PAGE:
An Algorithm for Grieving
by Adrian Potter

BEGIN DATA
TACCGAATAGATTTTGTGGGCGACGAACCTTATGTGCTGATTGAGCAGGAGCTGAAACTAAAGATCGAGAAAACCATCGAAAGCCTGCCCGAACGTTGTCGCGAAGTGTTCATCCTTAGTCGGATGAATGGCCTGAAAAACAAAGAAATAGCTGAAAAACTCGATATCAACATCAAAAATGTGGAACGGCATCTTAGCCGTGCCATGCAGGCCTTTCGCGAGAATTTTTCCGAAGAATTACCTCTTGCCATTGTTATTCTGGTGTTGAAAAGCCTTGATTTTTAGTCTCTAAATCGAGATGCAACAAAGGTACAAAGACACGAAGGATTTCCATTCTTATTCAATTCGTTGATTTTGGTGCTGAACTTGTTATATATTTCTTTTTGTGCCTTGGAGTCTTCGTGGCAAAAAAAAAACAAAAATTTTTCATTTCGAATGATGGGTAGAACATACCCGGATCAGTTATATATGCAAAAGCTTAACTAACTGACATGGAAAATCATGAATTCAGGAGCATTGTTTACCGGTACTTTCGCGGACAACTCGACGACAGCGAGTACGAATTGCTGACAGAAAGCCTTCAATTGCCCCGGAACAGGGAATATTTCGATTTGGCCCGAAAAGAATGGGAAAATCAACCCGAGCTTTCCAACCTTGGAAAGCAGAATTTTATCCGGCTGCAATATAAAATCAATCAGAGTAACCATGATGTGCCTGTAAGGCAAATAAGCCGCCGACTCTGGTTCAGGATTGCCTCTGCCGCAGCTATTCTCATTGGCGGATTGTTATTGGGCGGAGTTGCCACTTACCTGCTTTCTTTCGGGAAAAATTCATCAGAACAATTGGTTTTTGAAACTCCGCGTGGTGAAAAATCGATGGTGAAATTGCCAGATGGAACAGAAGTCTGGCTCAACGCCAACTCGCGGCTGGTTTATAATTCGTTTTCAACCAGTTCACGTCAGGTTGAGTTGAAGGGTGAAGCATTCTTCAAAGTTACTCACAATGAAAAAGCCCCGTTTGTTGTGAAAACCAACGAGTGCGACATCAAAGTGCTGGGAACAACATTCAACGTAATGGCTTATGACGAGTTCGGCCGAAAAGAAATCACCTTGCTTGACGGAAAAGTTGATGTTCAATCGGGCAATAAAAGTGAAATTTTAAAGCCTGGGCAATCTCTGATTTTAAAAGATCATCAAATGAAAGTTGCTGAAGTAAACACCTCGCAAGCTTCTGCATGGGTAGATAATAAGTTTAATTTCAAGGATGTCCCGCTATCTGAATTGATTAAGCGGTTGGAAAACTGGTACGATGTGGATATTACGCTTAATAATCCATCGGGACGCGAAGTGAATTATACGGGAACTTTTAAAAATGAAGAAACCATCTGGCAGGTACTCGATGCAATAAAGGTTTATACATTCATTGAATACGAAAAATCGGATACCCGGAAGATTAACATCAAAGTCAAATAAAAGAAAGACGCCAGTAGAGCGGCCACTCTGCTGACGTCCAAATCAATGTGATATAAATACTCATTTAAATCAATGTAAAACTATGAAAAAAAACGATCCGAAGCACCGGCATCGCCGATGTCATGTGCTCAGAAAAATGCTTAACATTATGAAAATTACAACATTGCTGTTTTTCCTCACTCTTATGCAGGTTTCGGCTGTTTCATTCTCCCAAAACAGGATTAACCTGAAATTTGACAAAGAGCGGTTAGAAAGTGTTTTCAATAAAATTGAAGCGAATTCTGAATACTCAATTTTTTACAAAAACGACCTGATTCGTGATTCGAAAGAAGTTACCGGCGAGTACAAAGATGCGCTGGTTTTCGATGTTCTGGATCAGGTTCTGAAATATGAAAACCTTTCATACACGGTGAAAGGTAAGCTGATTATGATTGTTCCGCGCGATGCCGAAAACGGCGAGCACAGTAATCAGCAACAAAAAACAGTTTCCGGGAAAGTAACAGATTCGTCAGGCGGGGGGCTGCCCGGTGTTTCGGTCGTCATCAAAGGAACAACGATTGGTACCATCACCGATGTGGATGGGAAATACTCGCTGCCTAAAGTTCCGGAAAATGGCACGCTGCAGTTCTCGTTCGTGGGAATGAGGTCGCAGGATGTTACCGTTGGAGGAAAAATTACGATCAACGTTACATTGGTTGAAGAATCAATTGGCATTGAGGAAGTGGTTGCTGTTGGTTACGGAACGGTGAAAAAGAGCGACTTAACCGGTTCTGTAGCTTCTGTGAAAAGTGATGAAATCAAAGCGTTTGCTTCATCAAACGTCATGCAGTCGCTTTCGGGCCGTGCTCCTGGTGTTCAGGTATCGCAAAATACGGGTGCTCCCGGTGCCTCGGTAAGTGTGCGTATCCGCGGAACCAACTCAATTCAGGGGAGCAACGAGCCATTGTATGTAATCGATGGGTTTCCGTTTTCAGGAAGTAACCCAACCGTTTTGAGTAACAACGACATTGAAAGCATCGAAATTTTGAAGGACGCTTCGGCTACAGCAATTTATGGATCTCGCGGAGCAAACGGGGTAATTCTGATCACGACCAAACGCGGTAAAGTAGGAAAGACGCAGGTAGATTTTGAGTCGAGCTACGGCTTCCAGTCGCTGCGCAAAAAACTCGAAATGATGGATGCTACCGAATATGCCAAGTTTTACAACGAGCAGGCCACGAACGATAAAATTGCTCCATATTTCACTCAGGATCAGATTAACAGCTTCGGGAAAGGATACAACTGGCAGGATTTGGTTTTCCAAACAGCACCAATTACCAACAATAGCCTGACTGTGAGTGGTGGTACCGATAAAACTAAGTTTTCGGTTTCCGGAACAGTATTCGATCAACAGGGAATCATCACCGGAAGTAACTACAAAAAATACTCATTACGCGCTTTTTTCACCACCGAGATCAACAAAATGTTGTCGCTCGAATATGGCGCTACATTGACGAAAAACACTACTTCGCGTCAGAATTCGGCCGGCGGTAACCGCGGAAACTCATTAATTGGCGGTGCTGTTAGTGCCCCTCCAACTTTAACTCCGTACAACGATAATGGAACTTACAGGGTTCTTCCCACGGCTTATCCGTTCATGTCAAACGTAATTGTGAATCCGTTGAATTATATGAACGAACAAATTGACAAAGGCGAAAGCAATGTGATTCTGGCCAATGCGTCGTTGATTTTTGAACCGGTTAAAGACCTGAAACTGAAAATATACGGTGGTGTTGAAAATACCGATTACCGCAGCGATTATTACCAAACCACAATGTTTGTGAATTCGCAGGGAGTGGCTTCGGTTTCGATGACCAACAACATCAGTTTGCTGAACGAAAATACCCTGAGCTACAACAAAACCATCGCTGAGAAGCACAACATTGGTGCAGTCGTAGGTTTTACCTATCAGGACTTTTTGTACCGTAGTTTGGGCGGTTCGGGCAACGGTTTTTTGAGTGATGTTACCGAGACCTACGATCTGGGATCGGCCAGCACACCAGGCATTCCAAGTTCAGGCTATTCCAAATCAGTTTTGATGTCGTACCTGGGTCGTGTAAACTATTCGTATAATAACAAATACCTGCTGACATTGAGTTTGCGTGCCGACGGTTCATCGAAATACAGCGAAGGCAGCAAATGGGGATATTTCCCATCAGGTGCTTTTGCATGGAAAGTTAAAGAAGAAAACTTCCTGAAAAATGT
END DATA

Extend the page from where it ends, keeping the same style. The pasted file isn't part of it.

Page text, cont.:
If Wednesday, then x = mourning. y will equal the dim interior of regret, the distance separating curse from confession. Inside the church, if the surface tension of the moment withstands both sermon and eulogy, then y = support, but only via sympathetic handshakes and awkward hugs. If male, then cry without tears. If female, then read the crowd like a fortune teller’s tealeaf. If uneasy, then x will be roughly equal to the difference between indignant and inconsolable, but divided by the unanswered prayers that push against patience. Assume an appearance by a prodigal relative, a gesture. If pained, then multiply the soul-deep ache by a hymnal’s dead weight, or better, deduct the deliberate singing of the congregation straining to keep up with the choir. In cemeteries, y always equals silence. Sometimes x can equal pallbearer, but can also equal absentee. Yesterday, x = envelope. x + y occasionally equals inheritance, but only when stepmothers are not present. x will nearly always equal empty then, or meager.